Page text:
“It juz came from underneath my sleeping mat.”

My campmates got up to inspect the creature while I stayed at a safe distance, pulling the strings that tightened the hood over my face and tucking my sweatshirt into my sweatpants, blocking all easy access routes until I looked like I was wearing a cross country-designed burqa.

“There’s another!” Max said, and the group made excited oohs. I pulled my sleeve up to check my pulse.

There was movement to the right: the guide had risen from his beauty sleep and was shuffling over to inspect the commotion. “Aw, my favorite,” he said, voice gruff. “What a beauty, hey?” admiring the thing like he was watching his soon-to-be wife walking down the aisle. The hairy spider bolted between the human feet and vanished into the darkness of the bush.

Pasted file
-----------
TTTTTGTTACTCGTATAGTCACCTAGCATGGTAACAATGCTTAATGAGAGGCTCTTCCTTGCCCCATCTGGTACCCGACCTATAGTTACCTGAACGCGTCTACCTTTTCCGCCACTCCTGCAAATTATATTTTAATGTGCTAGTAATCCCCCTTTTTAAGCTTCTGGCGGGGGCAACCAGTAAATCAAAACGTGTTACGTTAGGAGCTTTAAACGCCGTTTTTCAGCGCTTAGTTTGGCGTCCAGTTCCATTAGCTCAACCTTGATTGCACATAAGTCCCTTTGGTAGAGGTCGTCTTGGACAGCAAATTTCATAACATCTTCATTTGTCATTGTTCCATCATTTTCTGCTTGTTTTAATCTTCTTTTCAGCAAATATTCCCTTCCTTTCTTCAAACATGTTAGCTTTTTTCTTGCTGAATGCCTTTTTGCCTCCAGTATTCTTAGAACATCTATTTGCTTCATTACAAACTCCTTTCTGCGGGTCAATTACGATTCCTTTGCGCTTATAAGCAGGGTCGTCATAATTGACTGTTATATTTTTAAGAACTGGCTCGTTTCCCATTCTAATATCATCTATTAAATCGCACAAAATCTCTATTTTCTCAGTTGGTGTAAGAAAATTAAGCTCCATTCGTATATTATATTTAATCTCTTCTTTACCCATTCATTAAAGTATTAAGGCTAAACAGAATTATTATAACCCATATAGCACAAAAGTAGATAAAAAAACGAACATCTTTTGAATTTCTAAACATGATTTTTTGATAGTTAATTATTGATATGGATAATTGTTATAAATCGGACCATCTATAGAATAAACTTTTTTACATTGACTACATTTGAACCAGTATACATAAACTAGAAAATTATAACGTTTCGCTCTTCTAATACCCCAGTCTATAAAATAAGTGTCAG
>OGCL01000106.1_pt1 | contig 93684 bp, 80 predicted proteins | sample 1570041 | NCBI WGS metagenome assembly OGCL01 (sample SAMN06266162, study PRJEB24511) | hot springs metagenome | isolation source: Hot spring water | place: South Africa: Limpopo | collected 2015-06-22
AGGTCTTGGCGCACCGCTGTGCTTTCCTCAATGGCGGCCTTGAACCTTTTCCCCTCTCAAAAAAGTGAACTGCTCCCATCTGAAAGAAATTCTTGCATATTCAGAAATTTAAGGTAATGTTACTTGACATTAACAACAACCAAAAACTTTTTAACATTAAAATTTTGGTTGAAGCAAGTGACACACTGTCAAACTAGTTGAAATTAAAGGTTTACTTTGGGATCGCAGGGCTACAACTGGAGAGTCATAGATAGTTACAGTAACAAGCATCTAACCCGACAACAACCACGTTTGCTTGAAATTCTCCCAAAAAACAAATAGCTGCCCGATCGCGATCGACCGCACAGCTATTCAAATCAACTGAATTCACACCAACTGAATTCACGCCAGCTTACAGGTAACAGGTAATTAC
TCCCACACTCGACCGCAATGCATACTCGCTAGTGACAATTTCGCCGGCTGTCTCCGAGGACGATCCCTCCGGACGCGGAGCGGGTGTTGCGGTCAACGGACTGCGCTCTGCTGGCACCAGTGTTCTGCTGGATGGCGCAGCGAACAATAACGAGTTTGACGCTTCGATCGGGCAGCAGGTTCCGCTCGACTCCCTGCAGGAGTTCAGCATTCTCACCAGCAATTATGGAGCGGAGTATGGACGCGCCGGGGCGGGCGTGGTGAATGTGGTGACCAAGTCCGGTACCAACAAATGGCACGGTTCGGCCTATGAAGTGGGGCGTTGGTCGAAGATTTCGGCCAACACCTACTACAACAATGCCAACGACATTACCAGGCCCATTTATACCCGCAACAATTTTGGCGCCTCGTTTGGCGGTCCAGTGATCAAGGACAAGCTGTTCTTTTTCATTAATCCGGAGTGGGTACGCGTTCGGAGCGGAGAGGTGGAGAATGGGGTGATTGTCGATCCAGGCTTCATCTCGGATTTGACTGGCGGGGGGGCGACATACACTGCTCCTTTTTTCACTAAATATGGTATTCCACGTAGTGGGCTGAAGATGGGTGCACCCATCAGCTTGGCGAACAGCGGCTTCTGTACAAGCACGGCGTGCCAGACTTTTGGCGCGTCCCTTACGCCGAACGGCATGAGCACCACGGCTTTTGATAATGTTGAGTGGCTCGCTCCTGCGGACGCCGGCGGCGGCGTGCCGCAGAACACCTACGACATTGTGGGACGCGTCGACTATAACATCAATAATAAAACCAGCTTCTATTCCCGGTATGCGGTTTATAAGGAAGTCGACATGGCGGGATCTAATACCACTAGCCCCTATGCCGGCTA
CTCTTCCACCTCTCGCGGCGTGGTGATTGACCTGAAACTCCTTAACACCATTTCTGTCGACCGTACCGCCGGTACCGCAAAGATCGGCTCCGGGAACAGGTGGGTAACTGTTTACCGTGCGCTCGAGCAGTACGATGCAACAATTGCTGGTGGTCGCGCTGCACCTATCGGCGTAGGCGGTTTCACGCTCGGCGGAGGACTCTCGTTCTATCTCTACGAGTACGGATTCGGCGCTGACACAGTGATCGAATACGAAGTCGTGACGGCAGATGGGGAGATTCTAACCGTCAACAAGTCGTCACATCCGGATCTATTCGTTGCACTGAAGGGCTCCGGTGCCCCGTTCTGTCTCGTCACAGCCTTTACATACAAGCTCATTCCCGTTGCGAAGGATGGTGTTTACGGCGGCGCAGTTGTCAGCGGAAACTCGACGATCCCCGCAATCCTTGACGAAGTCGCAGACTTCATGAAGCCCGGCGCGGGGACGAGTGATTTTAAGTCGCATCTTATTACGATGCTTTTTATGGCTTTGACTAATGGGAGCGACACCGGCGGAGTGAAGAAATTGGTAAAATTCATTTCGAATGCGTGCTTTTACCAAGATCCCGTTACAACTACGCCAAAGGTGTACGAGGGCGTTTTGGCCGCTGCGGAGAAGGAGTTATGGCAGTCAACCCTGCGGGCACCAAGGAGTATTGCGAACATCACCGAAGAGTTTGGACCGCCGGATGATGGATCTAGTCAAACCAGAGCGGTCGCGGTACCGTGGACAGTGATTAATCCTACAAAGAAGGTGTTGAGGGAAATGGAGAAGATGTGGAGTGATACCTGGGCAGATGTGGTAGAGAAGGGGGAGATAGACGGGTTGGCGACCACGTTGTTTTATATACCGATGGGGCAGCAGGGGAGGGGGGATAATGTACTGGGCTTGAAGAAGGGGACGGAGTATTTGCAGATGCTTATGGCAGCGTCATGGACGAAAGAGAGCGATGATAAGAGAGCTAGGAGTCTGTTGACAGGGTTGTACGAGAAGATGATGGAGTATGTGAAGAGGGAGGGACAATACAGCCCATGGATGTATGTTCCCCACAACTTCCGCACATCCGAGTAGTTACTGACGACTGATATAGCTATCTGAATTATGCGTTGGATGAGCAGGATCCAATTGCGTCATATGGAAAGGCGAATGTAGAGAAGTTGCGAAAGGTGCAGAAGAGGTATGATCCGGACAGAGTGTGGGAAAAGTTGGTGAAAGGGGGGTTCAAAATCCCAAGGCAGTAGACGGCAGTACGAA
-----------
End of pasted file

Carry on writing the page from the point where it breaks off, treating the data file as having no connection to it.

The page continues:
“Iz it a spider?” asked Annabel.

“I think it’s a scorpion,” said Shauna, another American.

“That, my friends, is a solifugae,” the guide told us. “Not quite spider, not quite scorpion. They like heat, so you’ll find ‘em round the fire, and they’ll try to get in yah sleeping bag, too, given half the chance. Fast little fucker, hey?” The group nodded in agreement.

Everyone returned to their sleeping bags and settled back in, but eyes remained open, waiting to see what discovery would introduce itself next. The guide threw more sticks on the fire and then went back to sleep. Silence returned.

The Milky Way cut the sky in half, and shooting stars bedazzled the blackness. With no light pollution for miles, it was an uninterrupted show of space activity: satellites, shooting stars, and constellations. The night sky was the only thing that could be seen other than the fire-lit camp and the shadows of spindly trees. I was about to sit back down, accepting that I would be room sharing with spiders and solifugae, when I felt a familiar sensation that caused a nauseous dread to rise within me.